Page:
“We must consult our means rather than our wishes.” —George Washington
While I don’t mention it often, I have an Undergraduate Degree in Banking and Finance from the University of Nebraska Omaha. I also have a Master’s Degree in Theological Studies, but this is a post about money so I’ll return to my undergraduate experience.
I pursued Banking because my dad works in the industry and because finance had always been an interest of mine. I did well in school graduating with honors. Yet, despite all my training, personal budgeting was a life habit that always eluded me.
I knew the importance of having a personal budget and holding to it, but the discipline was never a priority in my life. Of course, I was not alone. Gallup reports less than 1 in 3 Americans keep a personal, household budget.
But everything changed when I was first introduced to the idea of creating a “spending plan” rather than a “budget.” In fact, I have used this spending plan system with great success over the past several years after being introduced to it. And if it works for me, maybe it’ll work for you also.
The idea that distinguishes this specific spending plan from a typical budget is the understanding that while a budget dictates to you what you can spend, where, and when (“We can only spend $300 on groceries this month,”); a spending plan allows you the control of your money every single month. Also, it realizes that your purchases change and expenses vary from month to month and that a one-size-fits-all monthly budget doesn’t truly fit anything.
Using the spending plan model is quite simple, although it does require some effort on the front end and throughout the month (just like any personal financial system).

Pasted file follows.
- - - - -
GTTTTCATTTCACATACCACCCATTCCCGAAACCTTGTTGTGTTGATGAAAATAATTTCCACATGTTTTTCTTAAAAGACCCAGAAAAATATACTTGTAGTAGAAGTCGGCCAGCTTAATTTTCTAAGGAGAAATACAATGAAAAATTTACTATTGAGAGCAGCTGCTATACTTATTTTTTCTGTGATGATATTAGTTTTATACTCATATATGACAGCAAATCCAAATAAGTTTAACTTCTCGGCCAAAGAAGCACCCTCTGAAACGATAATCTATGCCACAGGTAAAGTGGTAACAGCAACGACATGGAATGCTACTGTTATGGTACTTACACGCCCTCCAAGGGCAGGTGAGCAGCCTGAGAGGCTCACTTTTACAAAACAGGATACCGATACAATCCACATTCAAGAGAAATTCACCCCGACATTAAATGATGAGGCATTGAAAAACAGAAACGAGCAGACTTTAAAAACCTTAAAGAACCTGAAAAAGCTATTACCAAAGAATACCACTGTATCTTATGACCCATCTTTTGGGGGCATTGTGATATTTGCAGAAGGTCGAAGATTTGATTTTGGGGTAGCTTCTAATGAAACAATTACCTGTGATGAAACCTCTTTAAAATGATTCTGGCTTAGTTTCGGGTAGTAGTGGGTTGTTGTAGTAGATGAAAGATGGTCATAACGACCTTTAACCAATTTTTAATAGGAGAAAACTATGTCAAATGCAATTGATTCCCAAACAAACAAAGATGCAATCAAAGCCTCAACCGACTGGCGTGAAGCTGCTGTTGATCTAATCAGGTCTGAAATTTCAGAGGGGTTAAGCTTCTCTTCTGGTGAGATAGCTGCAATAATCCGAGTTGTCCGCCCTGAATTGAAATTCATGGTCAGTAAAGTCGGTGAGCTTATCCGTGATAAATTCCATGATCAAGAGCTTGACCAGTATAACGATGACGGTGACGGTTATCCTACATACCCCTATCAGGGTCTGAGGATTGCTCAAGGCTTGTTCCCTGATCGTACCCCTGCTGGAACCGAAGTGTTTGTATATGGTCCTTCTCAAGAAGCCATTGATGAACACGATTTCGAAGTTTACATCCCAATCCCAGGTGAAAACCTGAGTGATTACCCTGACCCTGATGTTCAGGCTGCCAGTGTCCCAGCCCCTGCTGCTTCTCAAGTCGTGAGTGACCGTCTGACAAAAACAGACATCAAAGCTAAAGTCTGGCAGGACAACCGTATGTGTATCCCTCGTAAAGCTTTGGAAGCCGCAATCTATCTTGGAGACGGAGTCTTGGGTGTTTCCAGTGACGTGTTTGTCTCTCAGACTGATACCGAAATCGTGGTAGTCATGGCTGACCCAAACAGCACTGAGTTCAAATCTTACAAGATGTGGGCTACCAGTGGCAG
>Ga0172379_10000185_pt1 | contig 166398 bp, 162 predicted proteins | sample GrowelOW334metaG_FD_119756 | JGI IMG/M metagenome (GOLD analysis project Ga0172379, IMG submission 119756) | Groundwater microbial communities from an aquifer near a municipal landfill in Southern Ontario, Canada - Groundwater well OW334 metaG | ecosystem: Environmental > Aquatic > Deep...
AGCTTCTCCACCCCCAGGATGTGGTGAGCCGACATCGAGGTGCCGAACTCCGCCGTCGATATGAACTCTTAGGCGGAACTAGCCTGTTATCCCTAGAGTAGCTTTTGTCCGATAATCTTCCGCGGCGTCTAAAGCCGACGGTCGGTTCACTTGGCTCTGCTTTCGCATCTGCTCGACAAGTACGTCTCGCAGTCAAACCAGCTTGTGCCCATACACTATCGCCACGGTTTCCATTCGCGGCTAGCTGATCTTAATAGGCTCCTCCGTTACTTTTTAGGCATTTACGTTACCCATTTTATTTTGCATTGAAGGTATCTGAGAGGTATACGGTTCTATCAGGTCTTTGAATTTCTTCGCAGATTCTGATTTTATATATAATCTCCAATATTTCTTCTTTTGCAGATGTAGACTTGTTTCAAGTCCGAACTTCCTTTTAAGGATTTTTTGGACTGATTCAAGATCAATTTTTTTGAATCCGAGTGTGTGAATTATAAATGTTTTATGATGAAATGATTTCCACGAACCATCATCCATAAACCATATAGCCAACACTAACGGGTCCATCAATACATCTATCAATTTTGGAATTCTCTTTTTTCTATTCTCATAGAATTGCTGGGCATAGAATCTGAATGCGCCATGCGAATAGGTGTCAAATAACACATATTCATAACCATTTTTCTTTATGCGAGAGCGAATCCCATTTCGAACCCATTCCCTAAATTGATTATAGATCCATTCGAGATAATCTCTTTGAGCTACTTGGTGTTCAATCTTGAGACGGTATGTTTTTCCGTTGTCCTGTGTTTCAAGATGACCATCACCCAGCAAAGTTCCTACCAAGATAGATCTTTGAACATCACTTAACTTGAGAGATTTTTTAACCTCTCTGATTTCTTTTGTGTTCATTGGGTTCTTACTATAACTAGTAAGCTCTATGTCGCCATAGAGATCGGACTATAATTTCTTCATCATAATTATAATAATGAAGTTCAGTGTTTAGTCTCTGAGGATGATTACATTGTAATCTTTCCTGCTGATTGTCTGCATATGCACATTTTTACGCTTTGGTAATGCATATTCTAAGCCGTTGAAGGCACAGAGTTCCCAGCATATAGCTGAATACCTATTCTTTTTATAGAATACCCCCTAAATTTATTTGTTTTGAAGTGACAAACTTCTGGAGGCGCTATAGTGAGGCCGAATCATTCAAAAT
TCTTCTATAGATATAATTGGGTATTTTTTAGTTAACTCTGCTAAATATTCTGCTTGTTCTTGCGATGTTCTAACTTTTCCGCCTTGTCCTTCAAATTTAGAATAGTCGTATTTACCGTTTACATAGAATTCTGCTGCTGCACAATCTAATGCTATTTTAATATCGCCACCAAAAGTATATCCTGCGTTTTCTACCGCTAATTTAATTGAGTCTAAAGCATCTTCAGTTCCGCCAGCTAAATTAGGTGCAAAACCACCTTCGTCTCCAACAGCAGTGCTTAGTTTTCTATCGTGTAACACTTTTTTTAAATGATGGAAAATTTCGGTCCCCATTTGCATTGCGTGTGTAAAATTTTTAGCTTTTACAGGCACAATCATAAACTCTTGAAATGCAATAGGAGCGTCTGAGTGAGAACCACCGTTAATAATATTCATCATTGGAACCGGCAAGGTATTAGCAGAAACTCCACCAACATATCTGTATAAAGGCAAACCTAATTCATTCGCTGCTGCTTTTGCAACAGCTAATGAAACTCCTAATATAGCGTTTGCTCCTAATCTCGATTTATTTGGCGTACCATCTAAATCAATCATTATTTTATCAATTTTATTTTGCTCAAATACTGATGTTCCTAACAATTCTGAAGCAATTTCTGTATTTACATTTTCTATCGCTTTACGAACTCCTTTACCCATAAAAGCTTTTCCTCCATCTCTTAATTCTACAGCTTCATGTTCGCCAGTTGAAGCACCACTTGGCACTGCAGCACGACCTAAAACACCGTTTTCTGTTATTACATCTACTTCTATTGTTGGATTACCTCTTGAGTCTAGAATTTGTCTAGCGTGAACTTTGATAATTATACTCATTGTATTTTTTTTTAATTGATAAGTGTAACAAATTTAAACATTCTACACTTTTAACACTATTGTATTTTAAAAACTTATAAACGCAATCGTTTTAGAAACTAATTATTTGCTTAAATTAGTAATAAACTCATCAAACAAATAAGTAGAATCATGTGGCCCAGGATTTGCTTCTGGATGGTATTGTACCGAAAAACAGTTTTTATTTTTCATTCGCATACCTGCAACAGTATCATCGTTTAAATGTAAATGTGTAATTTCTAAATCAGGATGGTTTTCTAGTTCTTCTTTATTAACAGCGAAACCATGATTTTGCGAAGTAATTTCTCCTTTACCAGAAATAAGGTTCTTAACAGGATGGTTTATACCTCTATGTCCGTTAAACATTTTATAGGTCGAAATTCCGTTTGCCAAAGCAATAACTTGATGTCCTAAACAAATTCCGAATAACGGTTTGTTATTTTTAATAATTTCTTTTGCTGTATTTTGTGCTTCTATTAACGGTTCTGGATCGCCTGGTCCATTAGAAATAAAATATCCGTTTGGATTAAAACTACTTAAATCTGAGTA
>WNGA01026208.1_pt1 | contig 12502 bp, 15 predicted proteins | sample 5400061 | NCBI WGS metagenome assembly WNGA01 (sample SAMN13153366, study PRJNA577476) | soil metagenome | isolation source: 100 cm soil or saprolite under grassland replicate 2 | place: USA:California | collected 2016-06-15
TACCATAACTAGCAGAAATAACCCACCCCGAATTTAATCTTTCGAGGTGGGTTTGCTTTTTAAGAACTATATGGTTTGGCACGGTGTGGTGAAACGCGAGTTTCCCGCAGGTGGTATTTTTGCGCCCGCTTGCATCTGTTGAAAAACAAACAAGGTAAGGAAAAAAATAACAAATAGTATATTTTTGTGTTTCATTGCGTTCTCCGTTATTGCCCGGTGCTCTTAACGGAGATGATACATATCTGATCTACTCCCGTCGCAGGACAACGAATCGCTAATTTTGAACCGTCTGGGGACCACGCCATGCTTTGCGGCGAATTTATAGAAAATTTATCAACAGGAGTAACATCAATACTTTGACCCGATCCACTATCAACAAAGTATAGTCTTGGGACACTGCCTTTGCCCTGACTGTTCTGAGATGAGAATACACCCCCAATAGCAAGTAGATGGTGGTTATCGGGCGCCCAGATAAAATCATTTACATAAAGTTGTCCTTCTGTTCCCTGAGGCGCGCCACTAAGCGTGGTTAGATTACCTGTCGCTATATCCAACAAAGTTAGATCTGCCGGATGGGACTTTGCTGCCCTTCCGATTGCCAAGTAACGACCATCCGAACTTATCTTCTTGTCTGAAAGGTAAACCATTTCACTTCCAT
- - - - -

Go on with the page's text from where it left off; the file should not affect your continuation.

To get started, determine your monthly take-home pay (not your gross income before taxes, but your net income—the actual amount on your check or direct deposit).
Second, sit down and determine your fixed monthly costs. These are the expenses you currently have in your life that require some of your income every month—no questions asked. The actual monthly expense may vary (within reason) from month to month, but you know it is going to be there. It is fixed. For my family, we include the following list:
- Auto Fuel/Maintenance
- Utilities: Gas, Electricity, Water, Garbage
- Auto insurance
- Health Insurance
- College loan repayment
- Home Internet
- Cell phone
- Home Owner fees
- Kids’ School/Activities
After you have determined your monthly income and your monthly fixed costs, you can easily recognize your monthly discretionary income (the money that you have left over to spend as you desire). Simply subtract your monthly fixed costs (Step 2) from your monthly net income (Step 1). For example, if you have $500 per month left over after paying your fixed costs, you have $500 in discretionary income. The spending plan now allows you the opportunity to spend that $500 as you desire: golf clubs, cinnamon rolls, travel, entertainment, extra savings, or an 8.0 MP Underwater Video Camera. The choice is yours.